On Sun, Jun 29, 2014 at 5:13 PM, Jason Pyeron <jpye...@pdinc.us> wrote:
>> -----Original Message-----
>> From: Phil Hord
>> Sent: Sunday, June 29, 2014 16:27
>> On Sun, Jun 29, 2014 at 4:20 PM, Jason Pyeron
>> <jpye...@pdinc.us> wrote:
>> >> -----Original Message-----
>> >> From: Phil Hord
>> >> Sent: Sunday, June 29, 2014 16:09
>> >> On Sun, Jun 29, 2014 at 11:31 AM, Phil Hord
>> >> <phil.h...@gmail.com> wrote:
>> >> > On Fri, Jun 27, 2014 at 8:42 PM, Jason Pyeron
>> >> <jpye...@pdinc.us> wrote:
>> >> >> Sorry for the http://pastebin.com/1R68v6jt (changes the merge to
>> >> >> 1ca13ed2271d60ba93d40bcc8db17ced8545f172, and manually
>> >> reconciles the merge),
>> >> >> but it was too long to be readable in the email.
>> >> Ok, I think I understand the issue you are trying to solve now.
>> >> Git (rather famously) does not record renames or copies. It is
>> >> expected instead that renames and copies will be detected
>> when it is
>> >> important after the fact. This allows us to ignore rename detection
>> >> and resolution when creating project history; in the future, better
>> >> rename/copy detection will "just work" on existing repositories and
>> >> the repos themselves will not need to be adjusted.
>> > Looking at http://pastebin.com/1R68v6jt , I have a work around.
>> > In summary, 7.git cherry-pick -x HEAD..rebranding , then
>> > git merge $(echo 'Merge of
>> 1ca13ed2271d60ba93d40bcc8db17ced8545f172 branch -
>> > rebranding' |\
>> > git commit-tree -p HEAD -p rebranding \
>> > $(git cat-file -p HEAD | grep ^tree | sed -e
>> 's/^tree //') )
>> > Now it is perfect in the blame and log --graph.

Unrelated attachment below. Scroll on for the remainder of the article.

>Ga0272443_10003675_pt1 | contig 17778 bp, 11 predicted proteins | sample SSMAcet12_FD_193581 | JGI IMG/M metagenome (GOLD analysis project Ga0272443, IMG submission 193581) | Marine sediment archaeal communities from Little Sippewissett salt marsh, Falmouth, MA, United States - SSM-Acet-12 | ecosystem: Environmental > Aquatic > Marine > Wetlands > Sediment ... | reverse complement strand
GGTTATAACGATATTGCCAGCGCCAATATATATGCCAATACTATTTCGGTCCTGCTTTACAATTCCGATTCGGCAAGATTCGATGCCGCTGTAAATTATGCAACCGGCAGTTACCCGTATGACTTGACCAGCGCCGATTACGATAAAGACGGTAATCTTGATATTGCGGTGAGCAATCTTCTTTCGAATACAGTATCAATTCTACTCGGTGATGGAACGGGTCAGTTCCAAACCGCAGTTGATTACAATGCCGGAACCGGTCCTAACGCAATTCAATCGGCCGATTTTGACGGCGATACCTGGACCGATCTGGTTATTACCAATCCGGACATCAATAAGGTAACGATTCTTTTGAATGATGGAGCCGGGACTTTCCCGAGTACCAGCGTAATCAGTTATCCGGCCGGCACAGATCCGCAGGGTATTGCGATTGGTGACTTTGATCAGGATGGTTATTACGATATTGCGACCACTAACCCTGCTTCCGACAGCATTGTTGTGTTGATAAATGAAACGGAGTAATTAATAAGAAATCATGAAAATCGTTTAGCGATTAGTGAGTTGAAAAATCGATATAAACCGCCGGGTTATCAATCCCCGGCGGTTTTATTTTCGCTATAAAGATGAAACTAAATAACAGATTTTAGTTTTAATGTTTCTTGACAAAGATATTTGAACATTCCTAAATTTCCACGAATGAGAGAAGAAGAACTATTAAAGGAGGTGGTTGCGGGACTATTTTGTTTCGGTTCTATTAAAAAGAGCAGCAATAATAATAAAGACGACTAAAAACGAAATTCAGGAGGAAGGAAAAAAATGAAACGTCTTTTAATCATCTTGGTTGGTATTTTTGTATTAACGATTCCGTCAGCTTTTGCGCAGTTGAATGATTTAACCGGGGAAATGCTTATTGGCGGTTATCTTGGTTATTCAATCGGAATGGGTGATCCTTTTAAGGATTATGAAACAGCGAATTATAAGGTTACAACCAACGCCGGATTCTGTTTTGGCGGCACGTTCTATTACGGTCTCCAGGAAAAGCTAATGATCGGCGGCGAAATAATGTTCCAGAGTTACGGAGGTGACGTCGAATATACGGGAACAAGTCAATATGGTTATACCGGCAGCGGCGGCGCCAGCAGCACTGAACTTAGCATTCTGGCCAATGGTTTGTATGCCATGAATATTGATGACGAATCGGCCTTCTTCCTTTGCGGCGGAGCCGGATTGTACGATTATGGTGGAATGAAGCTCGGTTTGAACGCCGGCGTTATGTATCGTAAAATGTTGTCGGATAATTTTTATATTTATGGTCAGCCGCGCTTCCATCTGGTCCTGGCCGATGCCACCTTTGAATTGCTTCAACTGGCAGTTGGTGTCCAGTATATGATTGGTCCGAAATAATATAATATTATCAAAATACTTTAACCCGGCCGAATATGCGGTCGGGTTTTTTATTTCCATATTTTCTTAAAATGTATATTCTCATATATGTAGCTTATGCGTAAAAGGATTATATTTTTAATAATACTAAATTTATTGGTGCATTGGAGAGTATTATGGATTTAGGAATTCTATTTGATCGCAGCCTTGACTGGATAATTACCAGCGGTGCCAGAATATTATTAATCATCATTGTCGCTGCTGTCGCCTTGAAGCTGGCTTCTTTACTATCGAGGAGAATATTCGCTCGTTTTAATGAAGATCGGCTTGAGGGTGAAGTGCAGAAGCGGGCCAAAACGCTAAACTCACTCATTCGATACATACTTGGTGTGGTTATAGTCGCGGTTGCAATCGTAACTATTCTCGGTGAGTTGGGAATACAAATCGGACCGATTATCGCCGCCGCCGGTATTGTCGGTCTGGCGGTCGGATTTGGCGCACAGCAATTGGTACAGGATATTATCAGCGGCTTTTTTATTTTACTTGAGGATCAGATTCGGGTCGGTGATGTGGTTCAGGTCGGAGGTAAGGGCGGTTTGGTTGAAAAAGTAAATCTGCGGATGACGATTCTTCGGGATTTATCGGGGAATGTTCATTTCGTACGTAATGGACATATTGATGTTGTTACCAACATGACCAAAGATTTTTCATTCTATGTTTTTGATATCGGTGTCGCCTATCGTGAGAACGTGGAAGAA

>> Yes, but your workaround unnecessarily duplicates commits and
>> complicates the history of your project. You are munging your project
> But I want to avoid thet complicating, while still showing that line 42 was
> modified by X. Should this be possible with a merge, without using
I think it should. But there are other complications in your project
which may be getting in the way. You are merging two branches with no
common ancestor. When git walks down either path looking for the
source commit for each line, it finds two sources for it. For
example, it reaches commit 39ebb06 which appears to be the origin of
all lines in that file since it has no parent. I imagine this could
act as a short-circuit to further searching. Furthermore, I'm not
sure how git should know any better.
It seems you already have a merge point for these two branches, but I
haven't looked deeply into how that merge was done. But I think the
multiple disconnected branch histories may be the cause of the
> Btw I am not able to pull up https://git.wiki.kernel.org/ or
That is strange. It works for me here, and I am just a user like you.
To unsubscribe from this list: send the line "unsubscribe git" in
the body of a message to majord...@vger.kernel.org
More majordomo info at http://vger.kernel.org/majordomo-info.html